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Blazenka Kostolna (b. 1949) has written her autobiography. “It was like waking up from a never-ending dream, or in other words like giving birth to myself and being my own midwife – I could determine what the child would become,” recalls the author, whose autobiography Die gebrochene Lebenslinie [The Broken Lifeline] won the 2020 Autobiography Award.
Kostolna’s text opens with a dramatic description of her own birth. Her life began as an unwanted pregnancy, which her mother tried her utmost to get rid of. “Every day she jumped off a 30-meter high beam onto the hay in the barn, lugged heavy things around, drank homemade abortion concoctions, secretly sat on a pot of boiling water in the night...”. The author paints a vivid picture of her birth, at dawn in a pigsty during a thunderstorm. Her mother was helping a sow to farrow, but slipped on the wet floor and went into labor two months early. The infant was expelled from the womb “into the night, into a mess of yellow-green early apples, in a room filled with the scent of putrefaction and the sound of the howling wind.”
Kostolna’s autobiography is above all the story of her family: “It’s the one thing I have to leave to my children and grandchildren. Because there’s no life without a story.” This need that Kostolna feels to write down her own story for her descendants is one that is shared by many older people. “We all remember things all the time. But in mid-life our perspective of time changes. From around age 50, we realize that we have less time ahead of us than behind us,” says psychologist Burcu Demiray. This is when we feel drawn to look back at our lives, to evaluate things, to assign meaning. We start to tell our life stories – to ourselves and others.
What we remember and how is fluid, not set in stone, says Burcu Demiray. “Every time we remember something, we remember it slightly differently.” One of the factors is the context in which we retell our past, and to whom – our life partner, our friends, our children? In each case we will recall different details and express them differently.
Autobiographical reminiscence and recounting is a “retrospective construction” according to Alfred Messerli, who researches self-testimonials at the UZH Department of Social Anthropology and Cultural Studies (ISEK). This reconstructing of the past is done consciously by the narrator. What we tell and how depends on the point in time and other circumstances. If our life situation changes, our perception of ourselves also changes and with it what we tell and what we deem worth telling. “Salvador Dalí wrote seven autobiographies,” says Messerli.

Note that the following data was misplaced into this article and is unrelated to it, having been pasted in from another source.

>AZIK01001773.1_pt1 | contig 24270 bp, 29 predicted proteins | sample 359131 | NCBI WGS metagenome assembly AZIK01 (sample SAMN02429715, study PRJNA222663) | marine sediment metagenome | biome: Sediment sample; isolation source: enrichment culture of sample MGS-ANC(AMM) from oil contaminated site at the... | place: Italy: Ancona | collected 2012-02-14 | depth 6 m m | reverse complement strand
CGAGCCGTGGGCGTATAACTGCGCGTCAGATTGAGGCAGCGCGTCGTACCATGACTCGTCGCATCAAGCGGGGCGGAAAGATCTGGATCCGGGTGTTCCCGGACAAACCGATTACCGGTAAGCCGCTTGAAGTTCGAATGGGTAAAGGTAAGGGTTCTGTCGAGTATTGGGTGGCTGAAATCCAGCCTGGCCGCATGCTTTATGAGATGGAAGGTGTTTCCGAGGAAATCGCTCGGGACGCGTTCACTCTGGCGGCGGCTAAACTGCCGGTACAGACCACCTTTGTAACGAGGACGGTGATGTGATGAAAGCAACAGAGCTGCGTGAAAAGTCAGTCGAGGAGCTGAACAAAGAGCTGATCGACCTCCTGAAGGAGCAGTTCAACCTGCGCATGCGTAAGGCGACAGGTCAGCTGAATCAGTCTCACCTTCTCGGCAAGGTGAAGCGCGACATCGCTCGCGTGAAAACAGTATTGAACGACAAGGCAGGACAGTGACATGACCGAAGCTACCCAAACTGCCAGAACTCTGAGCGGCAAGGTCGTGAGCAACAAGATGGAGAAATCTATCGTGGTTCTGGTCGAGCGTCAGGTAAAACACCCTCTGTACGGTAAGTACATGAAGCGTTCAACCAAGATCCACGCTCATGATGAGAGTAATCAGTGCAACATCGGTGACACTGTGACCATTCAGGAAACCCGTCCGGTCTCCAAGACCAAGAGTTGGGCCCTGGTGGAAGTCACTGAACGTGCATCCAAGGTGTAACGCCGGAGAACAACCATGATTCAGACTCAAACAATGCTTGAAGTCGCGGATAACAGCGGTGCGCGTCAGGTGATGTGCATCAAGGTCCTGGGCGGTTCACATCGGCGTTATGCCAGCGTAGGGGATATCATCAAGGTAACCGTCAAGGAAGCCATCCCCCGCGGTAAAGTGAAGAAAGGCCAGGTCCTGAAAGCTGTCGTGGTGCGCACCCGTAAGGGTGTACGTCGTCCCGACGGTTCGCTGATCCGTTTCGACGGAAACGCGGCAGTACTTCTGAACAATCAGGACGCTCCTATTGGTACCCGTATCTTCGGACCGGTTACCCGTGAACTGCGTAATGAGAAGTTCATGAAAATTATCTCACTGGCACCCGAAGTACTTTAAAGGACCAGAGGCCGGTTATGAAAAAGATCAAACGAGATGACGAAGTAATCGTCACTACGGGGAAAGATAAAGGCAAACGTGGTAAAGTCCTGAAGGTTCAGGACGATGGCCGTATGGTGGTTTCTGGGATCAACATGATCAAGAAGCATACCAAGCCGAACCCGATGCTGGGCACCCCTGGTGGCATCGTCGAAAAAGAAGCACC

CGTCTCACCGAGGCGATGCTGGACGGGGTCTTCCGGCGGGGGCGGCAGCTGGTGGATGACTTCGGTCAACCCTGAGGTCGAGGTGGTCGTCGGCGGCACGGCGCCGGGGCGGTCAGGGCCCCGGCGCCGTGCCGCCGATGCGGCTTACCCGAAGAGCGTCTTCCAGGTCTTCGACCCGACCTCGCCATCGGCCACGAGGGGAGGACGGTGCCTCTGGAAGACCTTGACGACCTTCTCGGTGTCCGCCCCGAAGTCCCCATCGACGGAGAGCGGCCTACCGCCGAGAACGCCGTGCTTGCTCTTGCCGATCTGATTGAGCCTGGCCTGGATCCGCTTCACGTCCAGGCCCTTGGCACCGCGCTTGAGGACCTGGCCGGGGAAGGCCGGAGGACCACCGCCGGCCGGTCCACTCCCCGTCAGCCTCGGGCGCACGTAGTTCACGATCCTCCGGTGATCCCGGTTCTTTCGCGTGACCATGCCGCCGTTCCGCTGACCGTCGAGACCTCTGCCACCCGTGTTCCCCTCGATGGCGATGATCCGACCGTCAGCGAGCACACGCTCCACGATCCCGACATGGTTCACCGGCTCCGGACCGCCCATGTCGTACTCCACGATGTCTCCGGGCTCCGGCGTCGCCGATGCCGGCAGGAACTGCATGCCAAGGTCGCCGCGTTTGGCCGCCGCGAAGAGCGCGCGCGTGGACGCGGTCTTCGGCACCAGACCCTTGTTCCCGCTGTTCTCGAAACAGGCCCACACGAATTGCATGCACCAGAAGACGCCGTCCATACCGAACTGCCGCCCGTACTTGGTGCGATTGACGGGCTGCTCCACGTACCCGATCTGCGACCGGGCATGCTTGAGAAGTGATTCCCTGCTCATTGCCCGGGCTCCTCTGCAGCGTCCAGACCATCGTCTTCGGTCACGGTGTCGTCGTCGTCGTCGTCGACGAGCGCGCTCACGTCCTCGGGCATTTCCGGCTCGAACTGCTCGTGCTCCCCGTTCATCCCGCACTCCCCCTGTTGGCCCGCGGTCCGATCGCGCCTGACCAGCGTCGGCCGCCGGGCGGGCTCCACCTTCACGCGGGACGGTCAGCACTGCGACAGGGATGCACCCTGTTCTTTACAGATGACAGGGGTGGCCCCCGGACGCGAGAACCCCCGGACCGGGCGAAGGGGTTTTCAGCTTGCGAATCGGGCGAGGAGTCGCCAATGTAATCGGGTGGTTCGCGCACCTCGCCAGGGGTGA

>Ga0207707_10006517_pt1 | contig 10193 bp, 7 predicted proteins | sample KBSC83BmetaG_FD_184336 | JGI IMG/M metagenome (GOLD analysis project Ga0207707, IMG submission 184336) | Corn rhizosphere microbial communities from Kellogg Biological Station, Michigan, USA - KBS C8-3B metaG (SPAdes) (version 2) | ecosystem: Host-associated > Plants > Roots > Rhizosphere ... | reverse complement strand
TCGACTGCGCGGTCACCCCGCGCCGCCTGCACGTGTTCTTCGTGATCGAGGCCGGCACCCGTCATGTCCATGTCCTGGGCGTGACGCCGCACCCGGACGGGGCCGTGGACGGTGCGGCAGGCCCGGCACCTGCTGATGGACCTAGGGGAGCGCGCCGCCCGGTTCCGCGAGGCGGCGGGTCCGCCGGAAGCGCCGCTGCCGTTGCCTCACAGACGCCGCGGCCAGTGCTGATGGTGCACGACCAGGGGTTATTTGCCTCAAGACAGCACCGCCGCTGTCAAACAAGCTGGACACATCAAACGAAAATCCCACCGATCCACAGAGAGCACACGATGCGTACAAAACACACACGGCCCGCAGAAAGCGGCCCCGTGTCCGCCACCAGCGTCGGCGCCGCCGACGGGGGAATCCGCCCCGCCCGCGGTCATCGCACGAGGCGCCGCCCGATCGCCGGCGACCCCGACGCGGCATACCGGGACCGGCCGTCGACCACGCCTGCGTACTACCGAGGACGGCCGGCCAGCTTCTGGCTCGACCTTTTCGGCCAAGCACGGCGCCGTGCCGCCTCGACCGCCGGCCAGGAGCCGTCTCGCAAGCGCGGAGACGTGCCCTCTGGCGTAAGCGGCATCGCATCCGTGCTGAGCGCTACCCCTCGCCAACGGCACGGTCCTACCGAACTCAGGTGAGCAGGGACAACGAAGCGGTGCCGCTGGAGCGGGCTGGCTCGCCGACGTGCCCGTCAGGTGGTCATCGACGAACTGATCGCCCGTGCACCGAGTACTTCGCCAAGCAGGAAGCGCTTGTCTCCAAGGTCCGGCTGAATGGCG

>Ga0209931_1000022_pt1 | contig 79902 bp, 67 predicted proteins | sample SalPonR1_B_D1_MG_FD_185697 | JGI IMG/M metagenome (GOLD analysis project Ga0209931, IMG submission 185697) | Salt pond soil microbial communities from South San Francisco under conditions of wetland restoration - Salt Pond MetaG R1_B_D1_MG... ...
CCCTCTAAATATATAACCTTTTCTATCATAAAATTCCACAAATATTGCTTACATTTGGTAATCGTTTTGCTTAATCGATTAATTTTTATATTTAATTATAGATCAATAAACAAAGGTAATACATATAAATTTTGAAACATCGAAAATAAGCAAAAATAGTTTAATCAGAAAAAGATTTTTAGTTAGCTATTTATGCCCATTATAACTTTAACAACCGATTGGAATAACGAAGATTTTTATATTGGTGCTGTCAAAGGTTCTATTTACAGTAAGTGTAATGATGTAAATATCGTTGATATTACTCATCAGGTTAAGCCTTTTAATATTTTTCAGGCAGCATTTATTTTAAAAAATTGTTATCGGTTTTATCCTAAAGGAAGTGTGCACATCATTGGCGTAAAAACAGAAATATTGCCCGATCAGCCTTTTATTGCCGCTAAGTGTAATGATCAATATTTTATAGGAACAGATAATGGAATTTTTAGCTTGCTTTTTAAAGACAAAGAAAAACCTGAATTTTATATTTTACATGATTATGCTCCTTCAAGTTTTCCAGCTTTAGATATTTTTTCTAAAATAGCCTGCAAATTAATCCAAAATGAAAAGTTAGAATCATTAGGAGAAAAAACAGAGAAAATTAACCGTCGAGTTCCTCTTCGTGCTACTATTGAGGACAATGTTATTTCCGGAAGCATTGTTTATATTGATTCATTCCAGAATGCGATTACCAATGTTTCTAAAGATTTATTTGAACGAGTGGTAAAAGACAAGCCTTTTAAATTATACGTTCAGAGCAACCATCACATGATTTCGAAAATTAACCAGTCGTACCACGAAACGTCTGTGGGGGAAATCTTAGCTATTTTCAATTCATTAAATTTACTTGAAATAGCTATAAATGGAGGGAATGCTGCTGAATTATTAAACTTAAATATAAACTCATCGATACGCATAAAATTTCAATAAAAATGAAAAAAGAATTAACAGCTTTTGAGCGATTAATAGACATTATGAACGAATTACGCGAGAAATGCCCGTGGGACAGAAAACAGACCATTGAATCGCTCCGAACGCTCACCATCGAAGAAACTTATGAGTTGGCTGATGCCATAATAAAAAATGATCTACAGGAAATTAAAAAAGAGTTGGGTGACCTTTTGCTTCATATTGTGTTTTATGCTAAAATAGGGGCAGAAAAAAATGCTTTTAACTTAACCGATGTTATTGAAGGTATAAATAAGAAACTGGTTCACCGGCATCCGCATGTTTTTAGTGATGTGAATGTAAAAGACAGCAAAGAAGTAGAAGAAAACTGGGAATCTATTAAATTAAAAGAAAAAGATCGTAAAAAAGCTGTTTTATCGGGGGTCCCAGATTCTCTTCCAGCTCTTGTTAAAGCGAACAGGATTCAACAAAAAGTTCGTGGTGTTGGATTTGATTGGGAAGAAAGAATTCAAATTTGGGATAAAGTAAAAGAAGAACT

Alfred Messerli researches autobiographies of historical figures such as Ulrich Bräker’s The Poor Man of Toggenburg, whose collected works Messerli gathered and published in five volumes. He is not only interested in well-known personalities, however. Together with Eric Bohli, a former manager, he founded meet-my-life, an online project that supports and guides people who want to write their autobiography and publish it online, like the one by Blazenka Kostolna, which has already been viewed more than 1,300 times. The UZH-supported project also grants the annual Autobiography Award.
But why do we reminisce at all and what does it mean for us? Burcu Demiray and her research group at the UZH Department of Psychology investigate how our memory functions. They have identified three vital functions of autobiographical recall. One, it’s a matter of survival: “Even cave people had to remember where they would find food and what was edible and what not.” Were we to forget such essential things, we would die out. At the same time, our memory also influences and controls our future behavior. “We remember past events in order to shape our future, to make progress and survive,” says Demiray.
The second function of memory is a social one: Who are our friends, who are enemies? Who can we trust and who not? However, we also need memories to forge and maintain relationships, for example by reminiscing with friends or partners about shared experiences. “This is how we build trust and strengthen our social ties,” says Demiray.
And thirdly, we need to remember our life story in order to know who we are. Remembering is essential for our ego development, our sense of self. We know who we are because we remember experiences and can identify our place in the world. “Our memory leads us to ourselves, to who we are now,” says Demiray.
According to the psychologist, memories also help us feel better. This is because we are more likely to remember positive things and distance ourselves from negative experiences, or we integrate the negative things into our self-image in a “loving way”, as Demiray puts it, seeing failures as learning experiences. And it seems that the older we get, the greater is our tendency to remember the nice experiences more than the bad ones. As we age, our lives are thus reflected back to us more in the soft light of dusk than the glare of the midday sun.